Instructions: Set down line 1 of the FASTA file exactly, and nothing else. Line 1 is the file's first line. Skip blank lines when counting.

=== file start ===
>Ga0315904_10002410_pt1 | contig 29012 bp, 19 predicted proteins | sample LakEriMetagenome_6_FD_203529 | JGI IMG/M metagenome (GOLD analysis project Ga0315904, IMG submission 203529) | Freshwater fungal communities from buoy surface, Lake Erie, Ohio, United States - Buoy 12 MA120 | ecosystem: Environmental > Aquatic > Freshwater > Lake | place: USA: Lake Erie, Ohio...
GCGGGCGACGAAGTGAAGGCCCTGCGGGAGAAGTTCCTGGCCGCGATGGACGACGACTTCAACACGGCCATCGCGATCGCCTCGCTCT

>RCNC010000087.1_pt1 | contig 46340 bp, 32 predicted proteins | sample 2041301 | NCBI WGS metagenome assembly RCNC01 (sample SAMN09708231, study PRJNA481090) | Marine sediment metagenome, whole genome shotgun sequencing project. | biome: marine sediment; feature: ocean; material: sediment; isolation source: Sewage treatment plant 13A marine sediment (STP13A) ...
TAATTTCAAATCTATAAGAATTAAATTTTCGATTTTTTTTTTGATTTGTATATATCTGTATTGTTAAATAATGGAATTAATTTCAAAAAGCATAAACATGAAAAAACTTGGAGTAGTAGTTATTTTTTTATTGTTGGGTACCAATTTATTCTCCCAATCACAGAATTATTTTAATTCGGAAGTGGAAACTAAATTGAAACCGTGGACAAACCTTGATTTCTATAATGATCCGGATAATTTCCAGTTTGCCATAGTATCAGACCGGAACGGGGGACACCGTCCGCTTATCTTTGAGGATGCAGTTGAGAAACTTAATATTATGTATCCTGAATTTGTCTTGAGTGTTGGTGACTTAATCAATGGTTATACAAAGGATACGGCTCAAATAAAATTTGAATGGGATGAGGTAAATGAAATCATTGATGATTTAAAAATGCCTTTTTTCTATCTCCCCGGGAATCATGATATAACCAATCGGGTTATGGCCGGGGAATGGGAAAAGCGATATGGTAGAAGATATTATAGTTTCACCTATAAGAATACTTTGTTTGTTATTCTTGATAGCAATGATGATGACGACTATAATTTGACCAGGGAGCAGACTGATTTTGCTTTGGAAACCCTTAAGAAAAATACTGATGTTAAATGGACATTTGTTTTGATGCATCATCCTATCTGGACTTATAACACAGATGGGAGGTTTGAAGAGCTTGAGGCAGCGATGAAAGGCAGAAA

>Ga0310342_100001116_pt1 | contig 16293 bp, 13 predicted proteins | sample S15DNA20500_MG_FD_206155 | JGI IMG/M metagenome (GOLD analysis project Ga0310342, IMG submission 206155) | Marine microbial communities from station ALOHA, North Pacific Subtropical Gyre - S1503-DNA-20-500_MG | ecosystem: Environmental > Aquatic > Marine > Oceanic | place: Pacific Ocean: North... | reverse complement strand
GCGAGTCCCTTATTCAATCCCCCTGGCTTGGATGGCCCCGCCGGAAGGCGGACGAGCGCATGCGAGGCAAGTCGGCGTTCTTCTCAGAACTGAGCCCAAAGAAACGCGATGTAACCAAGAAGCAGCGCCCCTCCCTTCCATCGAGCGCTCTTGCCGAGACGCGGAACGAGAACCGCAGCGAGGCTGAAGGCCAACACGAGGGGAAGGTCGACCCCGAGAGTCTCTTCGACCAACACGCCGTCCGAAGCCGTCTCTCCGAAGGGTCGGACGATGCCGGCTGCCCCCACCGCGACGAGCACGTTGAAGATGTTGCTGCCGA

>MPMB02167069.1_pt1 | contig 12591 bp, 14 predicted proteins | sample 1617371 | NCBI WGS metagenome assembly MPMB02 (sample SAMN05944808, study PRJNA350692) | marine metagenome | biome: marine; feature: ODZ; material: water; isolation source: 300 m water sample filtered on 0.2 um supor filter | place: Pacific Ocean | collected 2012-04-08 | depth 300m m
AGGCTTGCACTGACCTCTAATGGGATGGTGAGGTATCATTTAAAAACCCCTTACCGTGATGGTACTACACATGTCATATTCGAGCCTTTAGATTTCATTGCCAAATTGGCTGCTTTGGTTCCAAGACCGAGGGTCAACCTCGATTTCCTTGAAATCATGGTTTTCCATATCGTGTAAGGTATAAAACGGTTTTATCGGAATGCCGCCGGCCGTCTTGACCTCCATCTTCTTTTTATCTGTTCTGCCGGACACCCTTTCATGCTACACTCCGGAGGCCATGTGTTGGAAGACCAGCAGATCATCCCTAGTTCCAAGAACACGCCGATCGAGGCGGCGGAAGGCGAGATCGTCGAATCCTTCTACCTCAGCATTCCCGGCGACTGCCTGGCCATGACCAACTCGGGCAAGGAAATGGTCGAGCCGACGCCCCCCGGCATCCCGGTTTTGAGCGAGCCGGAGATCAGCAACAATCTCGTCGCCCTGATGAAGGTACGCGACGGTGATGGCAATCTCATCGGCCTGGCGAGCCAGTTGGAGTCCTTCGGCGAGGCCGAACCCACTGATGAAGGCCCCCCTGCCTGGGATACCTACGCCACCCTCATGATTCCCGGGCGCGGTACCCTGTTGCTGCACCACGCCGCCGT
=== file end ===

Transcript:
>Ga0315904_10002410_pt1 | contig 29012 bp, 19 predicted proteins | sample LakEriMetagenome_6_FD_203529 | JGI IMG/M metagenome (GOLD analysis project Ga0315904, IMG submission 203529) | Freshwater fungal communities from buoy surface, Lake Erie, Ohio, United States - Buoy 12 MA120 | ecosystem: Environmental > Aquatic > Freshwater > Lake | place: USA: Lake Erie, Ohio...